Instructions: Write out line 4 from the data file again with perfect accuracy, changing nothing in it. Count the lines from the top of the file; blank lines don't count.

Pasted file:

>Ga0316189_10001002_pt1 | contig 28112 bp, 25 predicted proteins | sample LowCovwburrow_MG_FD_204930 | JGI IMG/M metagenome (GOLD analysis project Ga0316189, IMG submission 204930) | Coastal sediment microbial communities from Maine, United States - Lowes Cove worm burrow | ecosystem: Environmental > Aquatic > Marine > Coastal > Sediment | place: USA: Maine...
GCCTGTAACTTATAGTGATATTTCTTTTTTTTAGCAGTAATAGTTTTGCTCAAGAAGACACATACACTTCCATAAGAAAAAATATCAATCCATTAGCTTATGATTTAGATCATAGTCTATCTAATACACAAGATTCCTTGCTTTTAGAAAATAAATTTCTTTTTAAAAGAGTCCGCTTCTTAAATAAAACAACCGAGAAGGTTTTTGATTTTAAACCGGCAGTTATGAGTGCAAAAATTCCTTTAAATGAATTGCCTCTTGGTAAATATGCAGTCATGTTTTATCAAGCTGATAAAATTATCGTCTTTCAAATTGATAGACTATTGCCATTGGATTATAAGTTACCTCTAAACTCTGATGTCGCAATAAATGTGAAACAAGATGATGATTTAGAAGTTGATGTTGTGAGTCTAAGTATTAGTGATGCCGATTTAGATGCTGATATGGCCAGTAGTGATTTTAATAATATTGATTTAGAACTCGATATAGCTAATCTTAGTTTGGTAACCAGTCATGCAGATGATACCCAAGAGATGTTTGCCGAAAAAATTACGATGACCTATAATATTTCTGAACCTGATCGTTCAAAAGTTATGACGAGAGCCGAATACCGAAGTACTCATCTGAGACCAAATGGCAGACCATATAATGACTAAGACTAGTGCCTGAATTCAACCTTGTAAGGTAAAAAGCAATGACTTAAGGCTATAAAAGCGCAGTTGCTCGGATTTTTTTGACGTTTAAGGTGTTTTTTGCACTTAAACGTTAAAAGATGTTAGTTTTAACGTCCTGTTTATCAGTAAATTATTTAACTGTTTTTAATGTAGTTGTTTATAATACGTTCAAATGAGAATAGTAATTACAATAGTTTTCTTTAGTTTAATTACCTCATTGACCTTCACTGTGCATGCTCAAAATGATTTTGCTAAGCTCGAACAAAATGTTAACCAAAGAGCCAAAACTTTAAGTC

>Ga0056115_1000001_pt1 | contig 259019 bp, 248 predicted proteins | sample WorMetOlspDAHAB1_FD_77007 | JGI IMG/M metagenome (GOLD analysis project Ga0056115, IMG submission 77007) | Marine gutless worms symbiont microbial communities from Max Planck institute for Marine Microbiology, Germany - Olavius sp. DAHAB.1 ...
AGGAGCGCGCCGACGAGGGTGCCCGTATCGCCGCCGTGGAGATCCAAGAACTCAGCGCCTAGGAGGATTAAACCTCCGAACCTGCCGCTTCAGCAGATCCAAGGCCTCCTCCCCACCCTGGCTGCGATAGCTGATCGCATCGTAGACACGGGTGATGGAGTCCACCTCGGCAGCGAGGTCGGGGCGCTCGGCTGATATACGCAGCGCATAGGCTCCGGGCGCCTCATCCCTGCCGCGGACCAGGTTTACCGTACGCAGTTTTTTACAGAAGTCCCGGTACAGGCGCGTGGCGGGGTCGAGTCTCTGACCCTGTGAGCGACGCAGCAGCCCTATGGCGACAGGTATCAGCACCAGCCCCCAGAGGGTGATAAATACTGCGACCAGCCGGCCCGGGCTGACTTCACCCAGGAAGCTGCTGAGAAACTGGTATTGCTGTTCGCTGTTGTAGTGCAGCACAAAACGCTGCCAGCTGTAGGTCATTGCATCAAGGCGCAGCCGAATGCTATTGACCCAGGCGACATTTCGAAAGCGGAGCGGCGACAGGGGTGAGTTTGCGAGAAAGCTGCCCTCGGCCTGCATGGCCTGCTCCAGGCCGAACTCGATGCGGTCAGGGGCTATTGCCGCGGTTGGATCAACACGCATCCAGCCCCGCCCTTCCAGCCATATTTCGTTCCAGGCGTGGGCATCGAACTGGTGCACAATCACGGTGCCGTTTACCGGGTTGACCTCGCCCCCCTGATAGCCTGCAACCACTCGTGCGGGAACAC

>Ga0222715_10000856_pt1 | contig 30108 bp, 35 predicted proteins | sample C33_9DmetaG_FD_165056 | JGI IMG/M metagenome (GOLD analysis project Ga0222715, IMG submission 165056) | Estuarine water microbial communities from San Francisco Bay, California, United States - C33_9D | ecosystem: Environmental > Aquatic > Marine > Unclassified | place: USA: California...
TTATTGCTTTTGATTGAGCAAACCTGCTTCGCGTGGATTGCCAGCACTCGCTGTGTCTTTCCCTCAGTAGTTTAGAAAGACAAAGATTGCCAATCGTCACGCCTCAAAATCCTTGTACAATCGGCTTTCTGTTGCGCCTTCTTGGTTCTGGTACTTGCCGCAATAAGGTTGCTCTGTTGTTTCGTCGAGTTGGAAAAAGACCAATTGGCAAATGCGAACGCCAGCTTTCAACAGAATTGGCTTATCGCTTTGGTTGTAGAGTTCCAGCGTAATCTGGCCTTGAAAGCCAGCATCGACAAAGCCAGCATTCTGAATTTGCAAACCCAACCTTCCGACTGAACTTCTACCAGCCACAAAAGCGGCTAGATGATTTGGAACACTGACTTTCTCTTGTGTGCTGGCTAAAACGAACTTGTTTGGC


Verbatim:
AGGAGCGCGCCGACGAGGGTGCCCGTATCGCCGCCGTGGAGATCCAAGAACTCAGCGCCTAGGAGGATTAAACCTCCGAACCTGCCGCTTCAGCAGATCCAAGGCCTCCTCCCCACCCTGGCTGCGATAGCTGATCGCATCGTAGACACGGGTGATGGAGTCCACCTCGGCAGCGAGGTCGGGGCGCTCGGCTGATATACGCAGCGCATAGGCTCCGGGCGCCTCATCCCTGCCGCGGACCAGGTTTACCGTACGCAGTTTTTTACAGAAGTCCCGGTACAGGCGCGTGGCGGGGTCGAGTCTCTGACCCTGTGAGCGACGCAGCAGCCCTATGGCGACAGGTATCAGCACCAGCCCCCAGAGGGTGATAAATACTGCGACCAGCCGGCCCGGGCTGACTTCACCCAGGAAGCTGCTGAGAAACTGGTATTGCTGTTCGCTGTTGTAGTGCAGCACAAAACGCTGCCAGCTGTAGGTCATTGCATCAAGGCGCAGCCGAATGCTATTGACCCAGGCGACATTTCGAAAGCGGAGCGGCGACAGGGGTGAGTTTGCGAGAAAGCTGCCCTCGGCCTGCATGGCCTGCTCCAGGCCGAACTCGATGCGGTCAGGGGCTATTGCCGCGGTTGGATCAACACGCATCCAGCCCCGCCCTTCCAGCCATATTTCGTTCCAGGCGTGGGCATCGAACTGGTGCACAATCACGGTGCCGTTTACCGGGTTGACCTCGCCCCCCTGATAGCCTGCAACCACTCGTGCGGGAACAC